Does more online protection need to be given to football players  and is the Draft Online Safety Bill the answer?



Daniel Jackson of BCL Solicitors LLP, who advises and acts for many high profile footballers and professional athletes in matters of crisis and reputational management, discusses the UK’s Draft Online Safety Bill and how it can help English football put a stop to online abuse targeted at players.



During the Coronavirus pandemic, there has been an alarming rise in cases of vile online abuse, which appears to be routinely directed at footballers.


The increase in offending of this nature and the seeming inaction of the media companies concerned, led to the four-day boycott of social media between 30 April and 4 May, by football clubs, players, other sports professionals and a number of sporting bodies, in an attempt to universally confront online abuse. For some, this boycott felt like it was over way too quickly.  


A week later, the Draft Online Safety Bill (‘the Bill’) was published on 12 May 2021, having been mentioned in the Queen’s Speech the previous day.


And still, Marcus Rashford MBE suffered online racial abuse following Manchester United’s Europa League final loss, with the England star being subjected to a bombardment of abusive messages.


In advance of the European Championships, BT launched ‘Hope United’, a team of footballers with the aim of tackling online hate ahead of the Euros, by uniting the nation against online abuse, raising awareness, encouraging support for change and delivering education for social media users.


We witnessed fans unifying to quickly stop the European Super League and it now feels like there is a similar movement to come together to stop the racism and hate online that football players are experiencing, all too often.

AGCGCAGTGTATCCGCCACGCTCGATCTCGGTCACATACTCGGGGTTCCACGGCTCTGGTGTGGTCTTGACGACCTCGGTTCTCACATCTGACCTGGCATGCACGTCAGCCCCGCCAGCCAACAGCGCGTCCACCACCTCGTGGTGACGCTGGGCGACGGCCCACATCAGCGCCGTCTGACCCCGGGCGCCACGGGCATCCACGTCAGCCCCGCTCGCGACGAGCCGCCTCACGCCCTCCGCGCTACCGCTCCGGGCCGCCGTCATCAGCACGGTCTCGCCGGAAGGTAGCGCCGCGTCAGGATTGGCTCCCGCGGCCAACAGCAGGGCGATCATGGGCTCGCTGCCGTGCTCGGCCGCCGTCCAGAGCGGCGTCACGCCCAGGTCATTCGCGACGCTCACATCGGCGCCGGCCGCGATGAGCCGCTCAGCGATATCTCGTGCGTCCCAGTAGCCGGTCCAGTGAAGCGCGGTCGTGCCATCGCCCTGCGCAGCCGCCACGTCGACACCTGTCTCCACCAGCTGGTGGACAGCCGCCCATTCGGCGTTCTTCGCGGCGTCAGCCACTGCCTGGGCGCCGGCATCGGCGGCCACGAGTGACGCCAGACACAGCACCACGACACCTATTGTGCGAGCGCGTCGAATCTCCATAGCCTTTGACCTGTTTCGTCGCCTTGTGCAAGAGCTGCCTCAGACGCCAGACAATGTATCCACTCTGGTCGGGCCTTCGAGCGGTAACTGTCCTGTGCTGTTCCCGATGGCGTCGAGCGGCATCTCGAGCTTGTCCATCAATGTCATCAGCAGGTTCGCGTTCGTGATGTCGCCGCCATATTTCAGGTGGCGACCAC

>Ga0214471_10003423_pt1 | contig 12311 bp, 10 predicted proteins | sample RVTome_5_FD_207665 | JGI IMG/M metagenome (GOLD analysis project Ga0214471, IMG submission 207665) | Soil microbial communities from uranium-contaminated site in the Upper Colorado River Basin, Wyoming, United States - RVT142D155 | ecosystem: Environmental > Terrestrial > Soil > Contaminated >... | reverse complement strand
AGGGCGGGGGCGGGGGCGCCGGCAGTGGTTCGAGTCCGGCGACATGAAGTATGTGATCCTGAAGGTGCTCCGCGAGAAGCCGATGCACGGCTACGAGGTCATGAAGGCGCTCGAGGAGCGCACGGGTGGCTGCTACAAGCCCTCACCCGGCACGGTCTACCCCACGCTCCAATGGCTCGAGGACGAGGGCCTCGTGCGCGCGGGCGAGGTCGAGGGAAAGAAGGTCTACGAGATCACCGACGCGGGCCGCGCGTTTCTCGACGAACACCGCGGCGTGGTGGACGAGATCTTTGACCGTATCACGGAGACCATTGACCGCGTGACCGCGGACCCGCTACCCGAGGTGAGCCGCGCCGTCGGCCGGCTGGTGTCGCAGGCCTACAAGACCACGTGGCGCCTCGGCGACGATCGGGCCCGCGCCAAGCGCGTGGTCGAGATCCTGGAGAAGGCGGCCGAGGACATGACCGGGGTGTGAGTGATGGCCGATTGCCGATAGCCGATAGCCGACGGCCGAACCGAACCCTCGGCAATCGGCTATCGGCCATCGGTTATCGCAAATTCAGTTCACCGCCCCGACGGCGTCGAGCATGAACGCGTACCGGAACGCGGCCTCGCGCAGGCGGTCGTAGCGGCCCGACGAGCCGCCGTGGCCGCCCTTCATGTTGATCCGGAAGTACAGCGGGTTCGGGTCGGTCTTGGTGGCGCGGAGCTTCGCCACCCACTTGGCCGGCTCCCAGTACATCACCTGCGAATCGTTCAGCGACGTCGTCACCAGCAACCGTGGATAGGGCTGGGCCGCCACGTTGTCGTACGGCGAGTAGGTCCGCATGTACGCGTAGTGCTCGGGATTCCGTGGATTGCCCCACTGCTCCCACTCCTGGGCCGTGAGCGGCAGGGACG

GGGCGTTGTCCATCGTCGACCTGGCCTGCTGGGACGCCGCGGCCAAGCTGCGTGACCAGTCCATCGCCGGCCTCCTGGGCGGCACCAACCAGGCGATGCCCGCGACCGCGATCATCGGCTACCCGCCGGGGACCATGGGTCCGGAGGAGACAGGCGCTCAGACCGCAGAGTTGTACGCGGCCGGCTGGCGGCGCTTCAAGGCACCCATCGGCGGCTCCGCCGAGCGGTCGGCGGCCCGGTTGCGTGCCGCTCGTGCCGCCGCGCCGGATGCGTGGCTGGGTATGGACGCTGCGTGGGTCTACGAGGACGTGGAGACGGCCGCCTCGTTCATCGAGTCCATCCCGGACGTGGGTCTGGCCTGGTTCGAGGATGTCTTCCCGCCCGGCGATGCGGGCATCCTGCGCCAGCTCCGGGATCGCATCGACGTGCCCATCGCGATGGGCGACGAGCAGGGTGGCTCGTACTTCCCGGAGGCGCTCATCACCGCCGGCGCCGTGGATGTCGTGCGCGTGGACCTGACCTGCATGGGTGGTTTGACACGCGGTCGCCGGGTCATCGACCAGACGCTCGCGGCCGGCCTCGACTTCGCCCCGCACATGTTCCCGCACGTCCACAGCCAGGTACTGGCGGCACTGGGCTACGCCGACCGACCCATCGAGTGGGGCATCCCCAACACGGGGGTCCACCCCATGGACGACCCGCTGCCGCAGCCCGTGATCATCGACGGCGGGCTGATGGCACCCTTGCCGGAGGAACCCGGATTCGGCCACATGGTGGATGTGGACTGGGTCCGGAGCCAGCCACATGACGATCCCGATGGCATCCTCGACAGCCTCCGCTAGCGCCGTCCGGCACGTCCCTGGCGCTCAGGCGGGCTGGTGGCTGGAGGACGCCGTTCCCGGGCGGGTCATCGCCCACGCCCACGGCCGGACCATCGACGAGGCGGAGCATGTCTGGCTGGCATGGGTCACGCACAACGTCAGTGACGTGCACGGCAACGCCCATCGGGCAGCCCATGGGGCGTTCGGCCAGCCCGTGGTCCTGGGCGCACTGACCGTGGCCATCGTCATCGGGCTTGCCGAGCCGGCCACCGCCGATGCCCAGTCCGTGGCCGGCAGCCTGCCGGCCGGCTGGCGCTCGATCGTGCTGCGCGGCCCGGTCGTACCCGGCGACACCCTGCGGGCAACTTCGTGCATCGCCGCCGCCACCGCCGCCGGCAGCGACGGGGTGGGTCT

The England players are taking a knee during the Euros, a decision which some ‘fans’ had previously decided to boo. Kick It Out and the Football Supporters’ Association are asking England fans to stop the boos, get behind the team and applaud players taking the knee.


With the Euros now underway, social media platforms are likely to continue to be a hub of activity, so it is imperative that we continue to take steps to eradicate illegal and harmful content online.


The Bill is extensive, complex and has been widely reported, however, this article will focus on how it might regulate the online abuse of footballers.


The Draft Online Safety Bill

Putting it simply, the aim of the Bill is to prevent harm to individuals. The Government states that the Bill ‘delivers the government’s manifesto commitment to make the UK the safest place in the world to be online’, whilst also ‘defending free expression’.


Online service providers are defined as those providing regulated user-to-user services or search services. Those providers enabling user-generated content or permitting individuals to communicate online are required, because of a new ‘duty of care’, to remove and limit the sharing of illegal and harmful content. Social media sites will need to act on content that is lawful but still harmful, namely abuse that does not constitute a criminal offence.


The Bill gives powers to the Office of Communications (Ofcom) to supervise and enforce the new regulatory regime. It makes provision for the creation of new statutory codes of practice, which would be drafted by Ofcom, though they would still be subject to the approval of government ministers and the parliament of the UK.